Or, let’s say the LAF didn’t transfer the M113s and Hezbollah got them from the abandoned SLA arsenal. The army is still responsible because it did nothing to stop the party of God as it took the equipment to the Syrian border and then across it. The U.N. Security Council resolutions were intended to ensure Lebanese sovereignty and sever Hezbollah’s pipeline to Syria. Instead, the LAF, with the support of the White House, has helped Hezbollah violate Lebanese sovereignty, as well as Syria’s, for that matter. The Lebanese Armed Forces is incapable of fulfilling any part of the requirements laid out in the appropriations bill. And that’s not simply because it’s an incompetent force, but rather because it’s under Hezbollah’s control.

As Tony Badran, a research fellow at the Foundation for Defense of Democracies, explains: “The LAF is actively aiding Hezbollah in its war effort in Syria. This assistance has ranged from participation in shelling positions across the border in the Qalamoun region in Syria, to securing Hezbollah’s homefront. This includes patrolling and securing logistical routes and the transfer of Hezbollah materiel and personnel into Syria, monitoring and raiding Syrian refugee camps, and closing off Lebanese areas and towns on the border with Syria.”

In the past, American officials have seen the LAF as the only card Washington has to play in Lebanon. But it is no longer possible to see the army as anything but a Hezbollah asset. This is why Saudi Arabia canceled its $3 billion pledge to the LAF in February—because it is impossible to ignore that, thanks to its synergistic relation with Hezbollah, the LAF is part of the pro-Iran axis. Therefore, in continuing to support the Lebanese army, the Obama White House is actively supporting the pro-Iran axis in the Syrian conflict. And this is part of a larger regional pattern, evident in Iraq as well, where Iranian-backed Shiite militias are also using American-made military equipment.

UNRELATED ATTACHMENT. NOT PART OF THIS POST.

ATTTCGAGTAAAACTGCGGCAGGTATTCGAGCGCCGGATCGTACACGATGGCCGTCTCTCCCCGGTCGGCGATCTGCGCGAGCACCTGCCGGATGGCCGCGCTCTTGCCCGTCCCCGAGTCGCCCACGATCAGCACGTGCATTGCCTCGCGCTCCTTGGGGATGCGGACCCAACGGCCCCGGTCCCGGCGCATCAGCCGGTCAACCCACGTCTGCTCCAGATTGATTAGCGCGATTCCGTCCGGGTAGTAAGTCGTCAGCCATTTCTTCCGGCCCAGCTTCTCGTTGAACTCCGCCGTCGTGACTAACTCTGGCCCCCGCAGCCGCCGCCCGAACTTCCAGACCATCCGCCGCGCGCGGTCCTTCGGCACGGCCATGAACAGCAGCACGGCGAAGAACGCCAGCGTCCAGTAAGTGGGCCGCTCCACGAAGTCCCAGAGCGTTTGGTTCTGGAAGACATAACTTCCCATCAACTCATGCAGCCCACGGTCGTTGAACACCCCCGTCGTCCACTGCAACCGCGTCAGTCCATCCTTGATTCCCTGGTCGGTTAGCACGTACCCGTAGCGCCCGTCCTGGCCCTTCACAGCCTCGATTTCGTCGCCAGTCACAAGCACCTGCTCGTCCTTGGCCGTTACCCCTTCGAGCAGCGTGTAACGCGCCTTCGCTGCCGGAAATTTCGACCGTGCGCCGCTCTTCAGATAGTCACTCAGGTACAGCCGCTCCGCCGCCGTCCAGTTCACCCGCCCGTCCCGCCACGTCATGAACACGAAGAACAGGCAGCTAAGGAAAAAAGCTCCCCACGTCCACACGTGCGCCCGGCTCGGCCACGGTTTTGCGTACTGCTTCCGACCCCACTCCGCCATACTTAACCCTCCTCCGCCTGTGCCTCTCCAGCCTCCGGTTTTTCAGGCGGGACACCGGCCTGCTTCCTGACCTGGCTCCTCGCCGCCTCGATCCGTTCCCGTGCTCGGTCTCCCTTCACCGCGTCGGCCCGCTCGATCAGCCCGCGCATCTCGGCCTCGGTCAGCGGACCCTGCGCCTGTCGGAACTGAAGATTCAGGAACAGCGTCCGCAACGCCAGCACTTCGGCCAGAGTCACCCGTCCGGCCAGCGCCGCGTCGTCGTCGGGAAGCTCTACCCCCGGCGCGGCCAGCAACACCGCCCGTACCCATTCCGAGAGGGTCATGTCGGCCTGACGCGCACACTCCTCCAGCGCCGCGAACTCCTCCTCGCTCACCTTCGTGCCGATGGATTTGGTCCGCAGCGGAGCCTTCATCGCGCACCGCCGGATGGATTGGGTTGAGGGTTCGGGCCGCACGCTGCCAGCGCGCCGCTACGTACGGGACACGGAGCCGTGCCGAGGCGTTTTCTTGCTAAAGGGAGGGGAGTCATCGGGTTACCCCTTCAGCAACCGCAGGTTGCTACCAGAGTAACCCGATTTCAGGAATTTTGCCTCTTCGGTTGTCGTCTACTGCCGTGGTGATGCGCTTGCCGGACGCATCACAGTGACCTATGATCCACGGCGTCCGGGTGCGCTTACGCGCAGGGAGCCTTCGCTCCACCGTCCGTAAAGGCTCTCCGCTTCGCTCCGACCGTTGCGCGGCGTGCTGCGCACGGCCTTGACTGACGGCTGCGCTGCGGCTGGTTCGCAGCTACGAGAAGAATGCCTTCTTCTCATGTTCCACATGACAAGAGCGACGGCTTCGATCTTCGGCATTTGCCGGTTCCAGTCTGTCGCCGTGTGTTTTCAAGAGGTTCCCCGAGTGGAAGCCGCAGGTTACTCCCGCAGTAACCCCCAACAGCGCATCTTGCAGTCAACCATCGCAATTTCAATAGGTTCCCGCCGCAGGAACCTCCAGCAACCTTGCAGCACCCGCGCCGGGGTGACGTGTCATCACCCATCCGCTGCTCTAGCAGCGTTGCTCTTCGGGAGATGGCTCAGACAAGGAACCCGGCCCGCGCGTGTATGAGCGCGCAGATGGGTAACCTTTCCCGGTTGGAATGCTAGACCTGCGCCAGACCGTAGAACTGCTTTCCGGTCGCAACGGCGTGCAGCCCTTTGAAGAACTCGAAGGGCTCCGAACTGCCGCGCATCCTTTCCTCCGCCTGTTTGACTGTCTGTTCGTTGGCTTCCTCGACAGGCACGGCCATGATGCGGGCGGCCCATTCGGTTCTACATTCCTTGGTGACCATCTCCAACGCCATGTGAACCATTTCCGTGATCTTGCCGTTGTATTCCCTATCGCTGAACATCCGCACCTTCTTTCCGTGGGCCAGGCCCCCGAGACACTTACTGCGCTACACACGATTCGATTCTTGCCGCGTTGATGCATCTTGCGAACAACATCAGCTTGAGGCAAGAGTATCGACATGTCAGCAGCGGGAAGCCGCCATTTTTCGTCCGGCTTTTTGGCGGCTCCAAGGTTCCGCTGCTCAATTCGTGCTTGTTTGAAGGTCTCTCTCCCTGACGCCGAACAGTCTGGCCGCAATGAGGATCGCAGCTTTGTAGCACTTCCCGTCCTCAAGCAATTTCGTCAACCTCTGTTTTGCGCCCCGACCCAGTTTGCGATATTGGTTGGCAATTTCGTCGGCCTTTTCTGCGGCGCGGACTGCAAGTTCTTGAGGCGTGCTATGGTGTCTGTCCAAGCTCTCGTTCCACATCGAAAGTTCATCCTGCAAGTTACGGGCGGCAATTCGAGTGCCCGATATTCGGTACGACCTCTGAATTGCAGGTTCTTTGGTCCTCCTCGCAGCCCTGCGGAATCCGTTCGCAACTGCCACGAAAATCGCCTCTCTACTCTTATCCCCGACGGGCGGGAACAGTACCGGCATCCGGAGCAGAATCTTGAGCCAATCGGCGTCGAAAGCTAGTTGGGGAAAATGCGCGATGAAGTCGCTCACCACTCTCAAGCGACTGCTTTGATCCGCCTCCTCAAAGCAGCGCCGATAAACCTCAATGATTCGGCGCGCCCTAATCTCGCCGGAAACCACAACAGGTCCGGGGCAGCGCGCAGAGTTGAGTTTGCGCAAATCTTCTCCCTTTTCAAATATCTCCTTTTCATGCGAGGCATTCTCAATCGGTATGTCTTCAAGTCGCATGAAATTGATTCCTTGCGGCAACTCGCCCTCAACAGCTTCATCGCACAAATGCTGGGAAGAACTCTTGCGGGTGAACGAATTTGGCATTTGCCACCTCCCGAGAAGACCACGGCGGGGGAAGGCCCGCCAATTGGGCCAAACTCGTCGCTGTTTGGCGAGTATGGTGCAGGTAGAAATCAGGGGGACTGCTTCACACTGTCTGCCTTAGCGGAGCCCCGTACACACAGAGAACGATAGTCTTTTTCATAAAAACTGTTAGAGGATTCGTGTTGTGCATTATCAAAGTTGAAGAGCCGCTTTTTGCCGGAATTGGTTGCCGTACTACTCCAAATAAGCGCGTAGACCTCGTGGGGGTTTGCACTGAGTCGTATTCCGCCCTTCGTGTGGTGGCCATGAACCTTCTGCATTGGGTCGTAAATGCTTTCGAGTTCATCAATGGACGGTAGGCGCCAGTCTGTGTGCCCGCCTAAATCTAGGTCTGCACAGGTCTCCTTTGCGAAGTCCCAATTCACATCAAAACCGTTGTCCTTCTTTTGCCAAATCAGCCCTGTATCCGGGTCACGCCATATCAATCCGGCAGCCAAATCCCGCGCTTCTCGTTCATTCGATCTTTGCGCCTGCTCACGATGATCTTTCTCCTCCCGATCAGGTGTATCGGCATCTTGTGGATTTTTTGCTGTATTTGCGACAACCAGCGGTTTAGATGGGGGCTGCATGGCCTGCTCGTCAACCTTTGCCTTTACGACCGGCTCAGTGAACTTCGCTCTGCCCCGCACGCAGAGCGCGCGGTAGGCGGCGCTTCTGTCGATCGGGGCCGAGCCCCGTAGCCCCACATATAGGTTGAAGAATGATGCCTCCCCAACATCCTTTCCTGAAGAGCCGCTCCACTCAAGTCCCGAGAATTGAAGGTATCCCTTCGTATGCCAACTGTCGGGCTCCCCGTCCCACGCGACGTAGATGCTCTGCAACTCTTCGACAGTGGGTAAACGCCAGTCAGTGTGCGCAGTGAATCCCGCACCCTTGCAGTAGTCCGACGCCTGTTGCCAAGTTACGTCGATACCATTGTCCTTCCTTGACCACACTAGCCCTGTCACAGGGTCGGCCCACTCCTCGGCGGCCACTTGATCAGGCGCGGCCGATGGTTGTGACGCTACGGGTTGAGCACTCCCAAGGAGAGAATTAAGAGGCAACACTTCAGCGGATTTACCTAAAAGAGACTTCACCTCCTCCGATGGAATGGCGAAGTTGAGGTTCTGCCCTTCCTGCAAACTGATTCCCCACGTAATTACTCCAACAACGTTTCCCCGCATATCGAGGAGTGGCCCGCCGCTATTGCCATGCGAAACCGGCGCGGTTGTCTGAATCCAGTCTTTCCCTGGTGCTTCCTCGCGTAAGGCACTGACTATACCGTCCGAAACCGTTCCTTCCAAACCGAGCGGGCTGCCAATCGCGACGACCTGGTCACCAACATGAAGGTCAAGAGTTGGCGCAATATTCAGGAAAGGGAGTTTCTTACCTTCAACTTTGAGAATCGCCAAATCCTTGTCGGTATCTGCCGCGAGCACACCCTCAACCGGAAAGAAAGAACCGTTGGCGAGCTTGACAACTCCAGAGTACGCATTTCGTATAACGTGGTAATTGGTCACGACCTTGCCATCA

As Badran explains: “The White House has presented the policy as partnering with ‘state institutions’ in order to fight terrorism—which means in this instance Sunni terrorism. In Lebanon and Iraq, these ‘institutions’ are thoroughly penetrated and/or dominated by assets of Iran’s revolutionary guards. Thus, support for these ‘state institutions‘—the LAF, the Iraqi army—is cover for a policy that enhances Iranian interests around the region.”

If the LAF transferred those M113s to Hezbollah, the United States cannot continue to support the LAF—it’s against the law. And if the APCs were taken from the SLA arsenals, it still illustrates that the Lebanese Armed Forces are incapable of fulfilling the terms of the appropriations bill—the LAF gets U.S. aid in order to seize Hezbollah weapons and establish full control of Lebanon. Instead, the army partners with a designated foreign terrorist organization, which it allows to roll tanks around the country. Whether the Lebanese Armed Forces are unable to do so or simply unwilling, the point remains the same: the Lebanese army is not using the U.S. assistance for the purpose it was provided.

In either case, Congress should move immediately to defund the Lebanese Armed Forces.